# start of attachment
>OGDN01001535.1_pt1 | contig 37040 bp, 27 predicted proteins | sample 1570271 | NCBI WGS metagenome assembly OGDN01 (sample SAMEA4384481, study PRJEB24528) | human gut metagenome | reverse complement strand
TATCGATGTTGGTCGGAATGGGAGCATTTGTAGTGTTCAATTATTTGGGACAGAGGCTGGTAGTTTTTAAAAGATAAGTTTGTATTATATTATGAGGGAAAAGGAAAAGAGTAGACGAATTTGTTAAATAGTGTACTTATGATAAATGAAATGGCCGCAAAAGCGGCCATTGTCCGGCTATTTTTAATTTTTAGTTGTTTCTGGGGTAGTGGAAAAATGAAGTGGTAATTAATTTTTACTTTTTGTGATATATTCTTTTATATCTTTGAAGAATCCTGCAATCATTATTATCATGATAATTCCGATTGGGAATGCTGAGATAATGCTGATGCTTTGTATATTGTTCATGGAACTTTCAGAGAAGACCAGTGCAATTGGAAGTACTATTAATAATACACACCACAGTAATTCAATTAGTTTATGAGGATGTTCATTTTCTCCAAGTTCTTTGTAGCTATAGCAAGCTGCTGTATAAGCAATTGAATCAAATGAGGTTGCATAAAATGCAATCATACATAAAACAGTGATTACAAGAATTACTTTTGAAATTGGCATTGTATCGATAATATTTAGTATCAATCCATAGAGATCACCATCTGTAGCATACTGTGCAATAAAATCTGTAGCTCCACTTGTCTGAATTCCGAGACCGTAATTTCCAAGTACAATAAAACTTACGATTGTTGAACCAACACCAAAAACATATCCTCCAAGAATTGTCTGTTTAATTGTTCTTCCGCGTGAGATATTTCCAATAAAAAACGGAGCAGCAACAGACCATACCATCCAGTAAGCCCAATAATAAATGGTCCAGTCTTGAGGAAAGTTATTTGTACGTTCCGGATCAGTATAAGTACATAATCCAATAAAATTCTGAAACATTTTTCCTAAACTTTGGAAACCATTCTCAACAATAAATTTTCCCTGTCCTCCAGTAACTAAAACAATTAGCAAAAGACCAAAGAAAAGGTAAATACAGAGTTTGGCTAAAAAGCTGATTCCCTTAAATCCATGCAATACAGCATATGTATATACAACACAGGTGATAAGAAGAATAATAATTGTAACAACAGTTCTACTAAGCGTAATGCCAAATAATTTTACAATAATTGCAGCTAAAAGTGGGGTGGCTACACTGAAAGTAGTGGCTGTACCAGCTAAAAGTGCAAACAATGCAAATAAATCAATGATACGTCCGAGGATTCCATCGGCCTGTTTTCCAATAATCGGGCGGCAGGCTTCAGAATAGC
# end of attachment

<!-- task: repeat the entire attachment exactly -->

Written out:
>OGDN01001535.1_pt1 | contig 37040 bp, 27 predicted proteins | sample 1570271 | NCBI WGS metagenome assembly OGDN01 (sample SAMEA4384481, study PRJEB24528) | human gut metagenome | reverse complement strand
TATCGATGTTGGTCGGAATGGGAGCATTTGTAGTGTTCAATTATTTGGGACAGAGGCTGGTAGTTTTTAAAAGATAAGTTTGTATTATATTATGAGGGAAAAGGAAAAGAGTAGACGAATTTGTTAAATAGTGTACTTATGATAAATGAAATGGCCGCAAAAGCGGCCATTGTCCGGCTATTTTTAATTTTTAGTTGTTTCTGGGGTAGTGGAAAAATGAAGTGGTAATTAATTTTTACTTTTTGTGATATATTCTTTTATATCTTTGAAGAATCCTGCAATCATTATTATCATGATAATTCCGATTGGGAATGCTGAGATAATGCTGATGCTTTGTATATTGTTCATGGAACTTTCAGAGAAGACCAGTGCAATTGGAAGTACTATTAATAATACACACCACAGTAATTCAATTAGTTTATGAGGATGTTCATTTTCTCCAAGTTCTTTGTAGCTATAGCAAGCTGCTGTATAAGCAATTGAATCAAATGAGGTTGCATAAAATGCAATCATACATAAAACAGTGATTACAAGAATTACTTTTGAAATTGGCATTGTATCGATAATATTTAGTATCAATCCATAGAGATCACCATCTGTAGCATACTGTGCAATAAAATCTGTAGCTCCACTTGTCTGAATTCCGAGACCGTAATTTCCAAGTACAATAAAACTTACGATTGTTGAACCAACACCAAAAACATATCCTCCAAGAATTGTCTGTTTAATTGTTCTTCCGCGTGAGATATTTCCAATAAAAAACGGAGCAGCAACAGACCATACCATCCAGTAAGCCCAATAATAAATGGTCCAGTCTTGAGGAAAGTTATTTGTACGTTCCGGATCAGTATAAGTACATAATCCAATAAAATTCTGAAACATTTTTCCTAAACTTTGGAAACCATTCTCAACAATAAATTTTCCCTGTCCTCCAGTAACTAAAACAATTAGCAAAAGACCAAAGAAAAGGTAAATACAGAGTTTGGCTAAAAAGCTGATTCCCTTAAATCCATGCAATACAGCATATGTATATACAACACAGGTGATAAGAAGAATAATAATTGTAACAACAGTTCTACTAAGCGTAATGCCAAATAATTTTACAATAATTGCAGCTAAAAGTGGGGTGGCTACACTGAAAGTAGTGGCTGTACCAGCTAAAAGTGCAAACAATGCAAATAAATCAATGATACGTCCGAGGATTCCATCGGCCTGTTTTCCAATAATCGGGCGGCAGGCTTCAGAATAGC